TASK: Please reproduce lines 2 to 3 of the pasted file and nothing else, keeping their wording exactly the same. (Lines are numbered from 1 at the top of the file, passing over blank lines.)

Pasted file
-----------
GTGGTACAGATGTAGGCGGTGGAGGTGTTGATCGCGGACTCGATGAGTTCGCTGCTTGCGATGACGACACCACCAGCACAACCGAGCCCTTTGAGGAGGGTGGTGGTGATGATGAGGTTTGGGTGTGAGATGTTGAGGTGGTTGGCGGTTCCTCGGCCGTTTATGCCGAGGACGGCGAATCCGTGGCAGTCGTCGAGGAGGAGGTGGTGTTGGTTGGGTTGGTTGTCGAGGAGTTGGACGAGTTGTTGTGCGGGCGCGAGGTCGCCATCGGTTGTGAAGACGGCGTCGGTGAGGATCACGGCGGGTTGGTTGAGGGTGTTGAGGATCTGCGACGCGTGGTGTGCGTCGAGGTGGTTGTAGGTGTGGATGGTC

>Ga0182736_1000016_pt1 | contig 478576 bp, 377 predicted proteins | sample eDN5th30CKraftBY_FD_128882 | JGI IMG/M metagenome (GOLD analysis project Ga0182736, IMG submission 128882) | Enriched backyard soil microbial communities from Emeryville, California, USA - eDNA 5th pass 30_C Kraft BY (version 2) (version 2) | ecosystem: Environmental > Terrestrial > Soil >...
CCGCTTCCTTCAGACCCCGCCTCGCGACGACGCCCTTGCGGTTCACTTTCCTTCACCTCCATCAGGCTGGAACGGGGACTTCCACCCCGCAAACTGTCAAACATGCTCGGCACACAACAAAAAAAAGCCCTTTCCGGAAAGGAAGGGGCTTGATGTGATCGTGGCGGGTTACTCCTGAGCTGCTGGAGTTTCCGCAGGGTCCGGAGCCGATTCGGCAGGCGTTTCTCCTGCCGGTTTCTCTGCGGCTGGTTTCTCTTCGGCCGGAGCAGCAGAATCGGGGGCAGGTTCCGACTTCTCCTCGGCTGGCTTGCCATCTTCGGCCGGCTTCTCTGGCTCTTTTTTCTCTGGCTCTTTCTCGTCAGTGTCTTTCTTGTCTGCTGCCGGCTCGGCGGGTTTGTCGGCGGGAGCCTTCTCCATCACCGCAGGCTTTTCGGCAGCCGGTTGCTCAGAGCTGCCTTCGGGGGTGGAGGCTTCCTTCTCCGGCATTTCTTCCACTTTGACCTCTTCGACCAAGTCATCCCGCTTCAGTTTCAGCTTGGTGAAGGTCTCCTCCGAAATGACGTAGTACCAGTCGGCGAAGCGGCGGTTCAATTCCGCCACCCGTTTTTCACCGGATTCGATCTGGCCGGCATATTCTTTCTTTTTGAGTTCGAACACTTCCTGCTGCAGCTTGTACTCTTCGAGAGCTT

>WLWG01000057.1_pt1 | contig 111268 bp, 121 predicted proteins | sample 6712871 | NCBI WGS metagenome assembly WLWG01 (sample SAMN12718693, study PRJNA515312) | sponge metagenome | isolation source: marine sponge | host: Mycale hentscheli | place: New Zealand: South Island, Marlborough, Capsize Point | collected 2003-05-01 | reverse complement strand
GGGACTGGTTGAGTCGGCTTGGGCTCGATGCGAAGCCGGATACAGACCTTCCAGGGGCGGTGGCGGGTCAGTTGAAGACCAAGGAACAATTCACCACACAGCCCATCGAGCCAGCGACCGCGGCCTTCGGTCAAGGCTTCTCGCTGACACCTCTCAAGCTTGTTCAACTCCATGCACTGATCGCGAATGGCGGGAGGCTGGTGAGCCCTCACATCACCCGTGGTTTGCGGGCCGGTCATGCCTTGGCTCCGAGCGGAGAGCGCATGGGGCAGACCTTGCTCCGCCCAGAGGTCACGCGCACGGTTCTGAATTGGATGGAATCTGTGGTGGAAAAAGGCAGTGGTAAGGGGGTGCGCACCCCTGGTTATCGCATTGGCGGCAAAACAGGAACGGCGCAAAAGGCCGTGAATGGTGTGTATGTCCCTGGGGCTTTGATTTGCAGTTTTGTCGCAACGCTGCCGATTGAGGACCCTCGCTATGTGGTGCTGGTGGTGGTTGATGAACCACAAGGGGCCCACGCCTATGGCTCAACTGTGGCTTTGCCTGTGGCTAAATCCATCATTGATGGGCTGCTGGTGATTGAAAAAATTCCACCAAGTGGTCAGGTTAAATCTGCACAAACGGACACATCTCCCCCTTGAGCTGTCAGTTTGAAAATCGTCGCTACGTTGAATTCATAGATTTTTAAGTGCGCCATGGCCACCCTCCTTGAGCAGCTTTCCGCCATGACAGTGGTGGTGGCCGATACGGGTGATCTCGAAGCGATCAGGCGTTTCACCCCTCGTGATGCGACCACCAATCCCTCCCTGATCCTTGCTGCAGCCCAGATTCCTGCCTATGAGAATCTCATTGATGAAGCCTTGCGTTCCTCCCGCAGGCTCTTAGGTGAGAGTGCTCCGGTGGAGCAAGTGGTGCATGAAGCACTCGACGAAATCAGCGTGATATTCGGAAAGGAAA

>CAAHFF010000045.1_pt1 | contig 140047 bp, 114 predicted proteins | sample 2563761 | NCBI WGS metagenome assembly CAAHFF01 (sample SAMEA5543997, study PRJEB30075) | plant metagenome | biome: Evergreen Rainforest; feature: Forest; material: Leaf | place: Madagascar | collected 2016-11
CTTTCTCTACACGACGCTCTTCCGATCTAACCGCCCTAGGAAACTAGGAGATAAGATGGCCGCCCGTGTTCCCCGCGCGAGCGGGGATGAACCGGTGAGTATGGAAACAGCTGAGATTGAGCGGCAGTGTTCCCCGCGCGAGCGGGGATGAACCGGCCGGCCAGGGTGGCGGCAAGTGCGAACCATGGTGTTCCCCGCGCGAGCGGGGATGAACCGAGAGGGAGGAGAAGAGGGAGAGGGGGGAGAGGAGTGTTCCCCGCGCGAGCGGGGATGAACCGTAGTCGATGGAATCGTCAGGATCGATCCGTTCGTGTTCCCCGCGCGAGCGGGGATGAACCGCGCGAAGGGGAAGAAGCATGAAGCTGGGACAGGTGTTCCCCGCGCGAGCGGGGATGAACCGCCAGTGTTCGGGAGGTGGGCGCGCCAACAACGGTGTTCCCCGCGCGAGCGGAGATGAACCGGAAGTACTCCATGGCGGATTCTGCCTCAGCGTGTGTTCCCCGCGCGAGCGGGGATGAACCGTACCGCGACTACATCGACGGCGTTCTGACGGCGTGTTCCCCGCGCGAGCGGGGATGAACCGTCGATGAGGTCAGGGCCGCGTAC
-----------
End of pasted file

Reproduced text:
>Ga0182736_1000016_pt1 | contig 478576 bp, 377 predicted proteins | sample eDN5th30CKraftBY_FD_128882 | JGI IMG/M metagenome (GOLD analysis project Ga0182736, IMG submission 128882) | Enriched backyard soil microbial communities from Emeryville, California, USA - eDNA 5th pass 30_C Kraft BY (version 2) (version 2) | ecosystem: Environmental > Terrestrial > Soil >...
CCGCTTCCTTCAGACCCCGCCTCGCGACGACGCCCTTGCGGTTCACTTTCCTTCACCTCCATCAGGCTGGAACGGGGACTTCCACCCCGCAAACTGTCAAACATGCTCGGCACACAACAAAAAAAAGCCCTTTCCGGAAAGGAAGGGGCTTGATGTGATCGTGGCGGGTTACTCCTGAGCTGCTGGAGTTTCCGCAGGGTCCGGAGCCGATTCGGCAGGCGTTTCTCCTGCCGGTTTCTCTGCGGCTGGTTTCTCTTCGGCCGGAGCAGCAGAATCGGGGGCAGGTTCCGACTTCTCCTCGGCTGGCTTGCCATCTTCGGCCGGCTTCTCTGGCTCTTTTTTCTCTGGCTCTTTCTCGTCAGTGTCTTTCTTGTCTGCTGCCGGCTCGGCGGGTTTGTCGGCGGGAGCCTTCTCCATCACCGCAGGCTTTTCGGCAGCCGGTTGCTCAGAGCTGCCTTCGGGGGTGGAGGCTTCCTTCTCCGGCATTTCTTCCACTTTGACCTCTTCGACCAAGTCATCCCGCTTCAGTTTCAGCTTGGTGAAGGTCTCCTCCGAAATGACGTAGTACCAGTCGGCGAAGCGGCGGTTCAATTCCGCCACCCGTTTTTCACCGGATTCGATCTGGCCGGCATATTCTTTCTTTTTGAGTTCGAACACTTCCTGCTGCAGCTTGTACTCTTCGAGAGCTT